The importance of feedback

If a would-be customer is declined during the onboarding process without feedback, the likelihood is, they won’t make a second attempt. But where a customer has been declined for something easily rectifiable, the bank is missing the opportunity to convert a legitimate customer during the online account setup process.

Better verification solutions will provide additional information about why an ID was rejected. For example, if the customer has the ability to retake a photo of their ID if it is taken with too much glare or shot with poor lighting, their chance of completing the verification process increases dramatically. But, if the picture of the ID is rejected out of hand because of the glare (or if it’s too blurry) that customer may be forever lost. These extra details play a big role in improving conversion rates and lessening the friction of legitimate users.

With a simple “yes” or “no” solution, these good users would be rejected without being given the chance to course correct. If users can rectify the mistake during the session, banks are going to see a far higher conversion rate. In addition, when online solutions return a score that falls into the middle-ground (essentially a “maybe”), these transactions have to go through manual review, adding hours, if not days, to an application.

Omnichannel is vital

The browsing habits of consumers have changed and consumers now use a range of different channels to access the web. The onboarding process needs to accommodate this. While more and more traffic is moving towards mobile web, especially in developing countries where everyone has just a phone, we can’t forget the demographic that still prefer to use their desktop webcam.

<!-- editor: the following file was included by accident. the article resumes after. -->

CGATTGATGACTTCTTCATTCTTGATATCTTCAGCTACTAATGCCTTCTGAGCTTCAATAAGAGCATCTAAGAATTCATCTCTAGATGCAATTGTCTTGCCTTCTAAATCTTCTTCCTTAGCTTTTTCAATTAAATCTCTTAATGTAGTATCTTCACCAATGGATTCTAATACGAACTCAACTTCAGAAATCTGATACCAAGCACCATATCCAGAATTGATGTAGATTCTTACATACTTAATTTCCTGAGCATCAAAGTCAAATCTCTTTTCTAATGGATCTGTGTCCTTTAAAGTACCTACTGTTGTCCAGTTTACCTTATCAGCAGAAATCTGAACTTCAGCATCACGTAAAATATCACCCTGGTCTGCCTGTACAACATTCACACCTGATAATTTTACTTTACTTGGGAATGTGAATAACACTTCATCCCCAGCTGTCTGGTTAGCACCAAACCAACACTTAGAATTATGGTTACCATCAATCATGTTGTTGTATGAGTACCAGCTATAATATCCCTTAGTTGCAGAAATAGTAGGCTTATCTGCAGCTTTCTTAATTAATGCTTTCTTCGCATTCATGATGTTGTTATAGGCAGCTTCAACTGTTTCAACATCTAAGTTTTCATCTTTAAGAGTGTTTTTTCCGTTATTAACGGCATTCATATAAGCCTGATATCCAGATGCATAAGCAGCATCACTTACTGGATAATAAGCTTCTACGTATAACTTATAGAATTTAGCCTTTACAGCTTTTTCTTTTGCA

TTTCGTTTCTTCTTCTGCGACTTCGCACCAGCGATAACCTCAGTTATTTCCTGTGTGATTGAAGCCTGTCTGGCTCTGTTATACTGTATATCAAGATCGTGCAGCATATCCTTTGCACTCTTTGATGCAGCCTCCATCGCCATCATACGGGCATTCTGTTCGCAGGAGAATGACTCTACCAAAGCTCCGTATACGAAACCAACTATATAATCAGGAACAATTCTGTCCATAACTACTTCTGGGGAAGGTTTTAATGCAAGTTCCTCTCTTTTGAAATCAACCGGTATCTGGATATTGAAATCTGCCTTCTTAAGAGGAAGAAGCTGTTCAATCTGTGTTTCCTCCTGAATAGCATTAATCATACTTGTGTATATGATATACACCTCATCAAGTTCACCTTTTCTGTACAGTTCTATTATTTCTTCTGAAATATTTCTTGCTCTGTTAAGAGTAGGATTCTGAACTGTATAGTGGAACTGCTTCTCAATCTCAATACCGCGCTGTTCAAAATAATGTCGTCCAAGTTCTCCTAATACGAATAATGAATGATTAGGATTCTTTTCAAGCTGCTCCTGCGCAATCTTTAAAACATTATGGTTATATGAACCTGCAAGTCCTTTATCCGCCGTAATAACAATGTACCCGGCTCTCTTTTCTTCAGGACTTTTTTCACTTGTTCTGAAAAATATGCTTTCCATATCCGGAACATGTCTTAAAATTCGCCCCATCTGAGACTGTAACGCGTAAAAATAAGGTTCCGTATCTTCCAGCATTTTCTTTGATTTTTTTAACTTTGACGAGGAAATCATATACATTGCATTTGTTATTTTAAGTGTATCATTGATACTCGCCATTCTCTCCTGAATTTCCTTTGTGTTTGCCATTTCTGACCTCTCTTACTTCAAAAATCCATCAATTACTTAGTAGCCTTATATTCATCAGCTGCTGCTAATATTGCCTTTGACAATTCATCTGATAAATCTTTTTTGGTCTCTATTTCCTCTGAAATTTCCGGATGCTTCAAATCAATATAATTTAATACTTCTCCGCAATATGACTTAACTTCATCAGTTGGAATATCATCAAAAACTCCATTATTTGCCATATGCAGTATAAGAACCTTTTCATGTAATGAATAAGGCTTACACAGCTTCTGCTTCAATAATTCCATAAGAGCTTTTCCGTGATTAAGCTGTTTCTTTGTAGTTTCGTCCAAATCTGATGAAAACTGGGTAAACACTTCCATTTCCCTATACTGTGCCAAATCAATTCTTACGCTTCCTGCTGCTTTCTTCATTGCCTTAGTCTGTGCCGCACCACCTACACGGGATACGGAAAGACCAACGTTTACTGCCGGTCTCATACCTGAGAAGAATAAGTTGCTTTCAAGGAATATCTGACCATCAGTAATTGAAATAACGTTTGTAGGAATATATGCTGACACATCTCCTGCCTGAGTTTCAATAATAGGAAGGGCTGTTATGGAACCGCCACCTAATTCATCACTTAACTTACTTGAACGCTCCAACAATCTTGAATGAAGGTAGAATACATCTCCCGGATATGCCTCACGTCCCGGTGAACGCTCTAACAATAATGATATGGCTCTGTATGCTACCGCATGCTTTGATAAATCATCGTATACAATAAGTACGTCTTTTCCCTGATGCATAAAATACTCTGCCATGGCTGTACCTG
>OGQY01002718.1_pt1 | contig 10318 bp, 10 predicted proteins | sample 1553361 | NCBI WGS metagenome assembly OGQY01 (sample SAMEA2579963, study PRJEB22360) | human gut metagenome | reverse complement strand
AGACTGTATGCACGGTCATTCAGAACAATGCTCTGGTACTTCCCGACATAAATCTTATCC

This means it’s important to offer truly omnichannel solutions to ensure all steps of the onboarding process can be done seamlessly whether on web, mobile or tablet or desktop. If an ID verification solution only supports smartphone image capture and excludes other channels such as desktop webcams, these vendors are excluding large market segments who are more comfortable using this technology.

Not forgetting compliance

Banks have to be able to support different compliance and regulation rules, from AML to KYC. With GDPR, organisations that collect personal information of its consumers need to provide detailed rationale on why an application was denied and requires data controllers (i.e., any company that collects personal information of EU citizens) must be able to give a reason within 30 days of request. Importantly, banks need to be aware of any local regulations too. For example, German authorities require masking particular data points (ID number and Access Number) on IDs to protect the end users. Better online identity verification solutions mask these data points accordingly, which means the data points are not stored or returned to businesses, thus helping businesses remain compliant.

The onboarding process should be an opportunity to prove the benefits of accessibility and ease of use — not be the stage at which potential customers drop off. With a quality online identity verification solution in place, banks stand to convert more customers while also offering a user-friendly onboarding experience that sets the tone for future interactions and builds a strong customer relationship right from the outset.

Reinhard Hochrieser, Director of Product Management, Jumio
Image Credit: Dom J / Pexels